Are you getting slammed by skyrocketing costs and your wages just aren’t keeping up?  This is our big chance to fight back and demand a major increase so families can get ahead.

Are you getting slammed by skyrocketing costs and your wages just aren’t keeping up?

The Fair Work Commission is about begin its annual review of Award pay rates for close to three million workers across Australia.

This is our big chance to fight back and demand a major increase so families can get ahead.

At the end of March, UWU will make a submission to the Commission on behalf of our 150,000 members calling for a substantial increase to award pay rates.

We need your help. We are collecting stories from hundreds of workers to help explain to the Commissioners why Award pay rates are hurting us and must rise significantly.

Our stories are powerful. Last year, pressure by unions helped UWU members on award wages win a pay rise of 5.75% – the largest award increase since 1983.

The cost of living continues to increase sharply. That’s why we need to fight for a major increase to award pay rates. It’s time to speak out and use our combined power to fight for fair pay for every worker in Australia, so we can give our families a better life.


Tell your story & help us show the Fair Work Commission the real world impacts of low wages, and help build our case for a raise in Award rates.


How low wages are impacting workers:

March 19, 2024

Deb, a full-time worker from WA says:

I’ m aging and can no longer work the extra hours, so i have to budget my utilities and essentials. It’s an endless marathon of calculations which never adds up.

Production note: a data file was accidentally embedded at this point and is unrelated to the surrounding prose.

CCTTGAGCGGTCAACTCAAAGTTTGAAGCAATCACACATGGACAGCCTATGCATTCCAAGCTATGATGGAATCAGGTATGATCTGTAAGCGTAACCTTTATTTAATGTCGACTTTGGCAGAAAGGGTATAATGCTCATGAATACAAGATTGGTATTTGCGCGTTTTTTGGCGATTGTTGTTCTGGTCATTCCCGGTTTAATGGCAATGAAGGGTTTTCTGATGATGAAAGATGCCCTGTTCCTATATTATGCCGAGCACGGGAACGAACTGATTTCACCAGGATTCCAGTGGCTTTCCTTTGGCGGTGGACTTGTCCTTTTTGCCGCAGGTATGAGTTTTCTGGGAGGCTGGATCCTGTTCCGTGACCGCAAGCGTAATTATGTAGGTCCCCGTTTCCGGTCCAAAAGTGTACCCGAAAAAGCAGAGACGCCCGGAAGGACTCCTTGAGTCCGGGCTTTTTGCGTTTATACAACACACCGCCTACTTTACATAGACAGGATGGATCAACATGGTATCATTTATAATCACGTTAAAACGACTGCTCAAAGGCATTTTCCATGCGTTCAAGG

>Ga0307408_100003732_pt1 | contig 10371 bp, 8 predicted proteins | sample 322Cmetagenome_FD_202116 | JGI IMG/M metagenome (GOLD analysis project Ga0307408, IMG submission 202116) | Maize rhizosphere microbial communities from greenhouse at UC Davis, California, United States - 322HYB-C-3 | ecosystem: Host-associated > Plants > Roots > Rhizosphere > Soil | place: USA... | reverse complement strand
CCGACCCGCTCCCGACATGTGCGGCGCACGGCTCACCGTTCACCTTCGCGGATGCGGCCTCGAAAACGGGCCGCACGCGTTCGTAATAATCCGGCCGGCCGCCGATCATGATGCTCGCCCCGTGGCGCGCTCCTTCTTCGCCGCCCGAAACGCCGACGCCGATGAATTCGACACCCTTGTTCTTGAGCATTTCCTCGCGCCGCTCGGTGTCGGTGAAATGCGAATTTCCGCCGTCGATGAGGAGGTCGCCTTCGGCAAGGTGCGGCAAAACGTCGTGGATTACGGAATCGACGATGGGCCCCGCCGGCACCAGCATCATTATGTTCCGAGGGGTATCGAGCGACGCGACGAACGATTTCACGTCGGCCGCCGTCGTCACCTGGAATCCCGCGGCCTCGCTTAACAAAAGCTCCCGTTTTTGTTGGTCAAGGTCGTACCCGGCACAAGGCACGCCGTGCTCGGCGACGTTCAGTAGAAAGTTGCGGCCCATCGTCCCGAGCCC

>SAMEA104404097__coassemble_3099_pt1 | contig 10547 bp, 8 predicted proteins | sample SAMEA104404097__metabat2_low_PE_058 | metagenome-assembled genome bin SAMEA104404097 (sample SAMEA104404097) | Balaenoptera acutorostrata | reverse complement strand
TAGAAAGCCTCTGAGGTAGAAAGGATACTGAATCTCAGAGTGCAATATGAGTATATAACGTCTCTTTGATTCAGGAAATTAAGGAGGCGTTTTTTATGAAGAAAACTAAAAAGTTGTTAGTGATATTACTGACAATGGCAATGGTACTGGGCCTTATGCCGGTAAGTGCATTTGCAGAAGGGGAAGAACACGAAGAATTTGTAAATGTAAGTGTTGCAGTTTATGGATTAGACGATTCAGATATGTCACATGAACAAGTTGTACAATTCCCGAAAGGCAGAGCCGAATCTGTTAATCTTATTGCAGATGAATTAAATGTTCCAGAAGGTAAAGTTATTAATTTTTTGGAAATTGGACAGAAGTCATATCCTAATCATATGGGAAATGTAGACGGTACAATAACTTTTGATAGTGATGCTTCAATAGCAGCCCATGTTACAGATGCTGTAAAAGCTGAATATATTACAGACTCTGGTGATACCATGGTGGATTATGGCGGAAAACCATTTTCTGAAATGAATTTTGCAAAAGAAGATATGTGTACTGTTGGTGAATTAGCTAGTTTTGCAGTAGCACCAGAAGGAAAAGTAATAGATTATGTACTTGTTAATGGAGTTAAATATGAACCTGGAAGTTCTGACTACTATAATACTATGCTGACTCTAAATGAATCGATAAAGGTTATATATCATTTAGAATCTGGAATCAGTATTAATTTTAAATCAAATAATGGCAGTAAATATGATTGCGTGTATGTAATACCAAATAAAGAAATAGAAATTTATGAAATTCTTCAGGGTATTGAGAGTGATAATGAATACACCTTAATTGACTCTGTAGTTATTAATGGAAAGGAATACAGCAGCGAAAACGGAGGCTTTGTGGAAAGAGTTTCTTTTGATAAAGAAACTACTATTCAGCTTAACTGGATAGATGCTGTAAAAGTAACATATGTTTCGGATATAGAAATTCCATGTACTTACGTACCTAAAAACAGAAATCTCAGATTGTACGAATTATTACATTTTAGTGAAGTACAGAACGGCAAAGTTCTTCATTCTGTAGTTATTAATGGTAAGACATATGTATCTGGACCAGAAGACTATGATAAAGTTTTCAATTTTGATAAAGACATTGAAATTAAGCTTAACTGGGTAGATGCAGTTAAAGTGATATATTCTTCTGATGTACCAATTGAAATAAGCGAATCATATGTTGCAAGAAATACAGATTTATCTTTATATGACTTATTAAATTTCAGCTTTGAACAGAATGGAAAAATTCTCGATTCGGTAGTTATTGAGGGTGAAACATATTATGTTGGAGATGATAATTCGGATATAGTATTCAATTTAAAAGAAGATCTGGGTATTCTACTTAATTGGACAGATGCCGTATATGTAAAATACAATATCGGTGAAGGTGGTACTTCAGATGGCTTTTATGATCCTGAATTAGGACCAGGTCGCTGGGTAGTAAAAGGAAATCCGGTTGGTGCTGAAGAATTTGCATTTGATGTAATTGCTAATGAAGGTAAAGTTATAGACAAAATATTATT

March 19, 2024

Matthew, a part-time worker from WA says:

Going without things..holidays away..new clothes..

March 19, 2024

Evelyn, a part-time worker from QLD says:

Well I’m the only one who works in my home, caring for our Dad with my sisters is hard. As we tend to do our grocery weekly, its not enough to cover the food. $500 used to cover food expenses. Not nowadays.

March 19, 2024

Colin, a full-time worker from ACT says:

Electricity, food and rates are through the roof

March 19, 2024

Gary, a full-time worker from SA says:

I have had to be extremely frugal with power, especially with air conditioning, even during the extreme heat we faced here in the outback this summer.
It was extremely disappointing to see the way our senior managers behaved in regard to our last attempt to get a reasonable pay rise (even “grumpy-faced” emails because we voted “No”) during the EA, choosing to back the then Liberal government in denying us a pay rise, even when the cost-of-living and housing crisis was starting to bite. It proved to us that the company doesn’t really care about us, only themselves and their bonuses, not very “Together”….

March 18, 2024

Irma, a full-time worker from VIC says:

I’m a widow & relying on single wage. Struggling to make ends meet.

March 18, 2024

Nasima, a casual worker from WA says:

the impact of low wages on me and my family has been profound and challenging. As a single parent working in the childcare industry for over 15 years, my pay rate of only 26-28 dollars per hour is simply not enough to make ends meet. This situation has forced me to leave my full-time position and rely on casual work, which often does not provide enough shifts to cover our expenses.

The struggle to pay the mortgage and my son’s fees while barely affording food has been incredibly stressful. We have had to make significant sacrifices, such as cutting back on any form of entertainment or outings as a family. This has led to a feeling of living hand-to-mouth, constantly worrying about financial stability and the future.

The pressure of trying to make ends meet with such low wages has taken a toll on my mental well-being. There is a constant sense of exhaustion and anxiety, exacerbated by the lack of support from employers who seem indifferent to our financial struggles.

A $50 per week increase in Award wages would make a significant difference in my life and the lives of many others facing similar challenges due to low wages. This increase would provide some relief from the constant financial strain and help cover essential expenses more comfortably.

March 18, 2024

Annalisa, a part-time worker from QLD says:

My wages went up recently then every item I buy in the supermarket regularly went up by 50c to $1. And for more $ the package size is smaller, such as Ritz Crackers and Roses jams. Petrol is always over $2 now (95 octane), rates and water bills are big, and our mortgage repayments, car rego, and car insurance have increased too.


March 18, 2024